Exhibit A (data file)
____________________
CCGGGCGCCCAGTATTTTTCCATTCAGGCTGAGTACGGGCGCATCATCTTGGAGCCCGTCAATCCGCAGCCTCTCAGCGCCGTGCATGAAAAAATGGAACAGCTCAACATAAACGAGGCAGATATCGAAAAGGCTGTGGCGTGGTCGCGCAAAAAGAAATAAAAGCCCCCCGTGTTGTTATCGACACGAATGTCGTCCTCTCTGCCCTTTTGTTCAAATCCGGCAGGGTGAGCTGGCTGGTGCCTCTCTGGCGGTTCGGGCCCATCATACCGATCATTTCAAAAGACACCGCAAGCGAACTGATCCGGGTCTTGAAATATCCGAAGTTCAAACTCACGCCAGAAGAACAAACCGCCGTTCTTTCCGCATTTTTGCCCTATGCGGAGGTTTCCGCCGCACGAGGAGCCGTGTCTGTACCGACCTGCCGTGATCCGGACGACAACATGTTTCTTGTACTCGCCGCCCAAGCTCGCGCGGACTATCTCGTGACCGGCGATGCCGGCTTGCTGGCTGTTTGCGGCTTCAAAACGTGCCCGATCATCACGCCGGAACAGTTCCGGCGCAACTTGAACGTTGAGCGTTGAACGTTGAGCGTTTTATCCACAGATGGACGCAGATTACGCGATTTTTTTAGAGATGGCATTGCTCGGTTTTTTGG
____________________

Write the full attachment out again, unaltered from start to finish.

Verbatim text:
CCGGGCGCCCAGTATTTTTCCATTCAGGCTGAGTACGGGCGCATCATCTTGGAGCCCGTCAATCCGCAGCCTCTCAGCGCCGTGCATGAAAAAATGGAACAGCTCAACATAAACGAGGCAGATATCGAAAAGGCTGTGGCGTGGTCGCGCAAAAAGAAATAAAAGCCCCCCGTGTTGTTATCGACACGAATGTCGTCCTCTCTGCCCTTTTGTTCAAATCCGGCAGGGTGAGCTGGCTGGTGCCTCTCTGGCGGTTCGGGCCCATCATACCGATCATTTCAAAAGACACCGCAAGCGAACTGATCCGGGTCTTGAAATATCCGAAGTTCAAACTCACGCCAGAAGAACAAACCGCCGTTCTTTCCGCATTTTTGCCCTATGCGGAGGTTTCCGCCGCACGAGGAGCCGTGTCTGTACCGACCTGCCGTGATCCGGACGACAACATGTTTCTTGTACTCGCCGCCCAAGCTCGCGCGGACTATCTCGTGACCGGCGATGCCGGCTTGCTGGCTGTTTGCGGCTTCAAAACGTGCCCGATCATCACGCCGGAACAGTTCCGGCGCAACTTGAACGTTGAGCGTTGAACGTTGAGCGTTTTATCCACAGATGGACGCAGATTACGCGATTTTTTTAGAGATGGCATTGCTCGGTTTTTTGG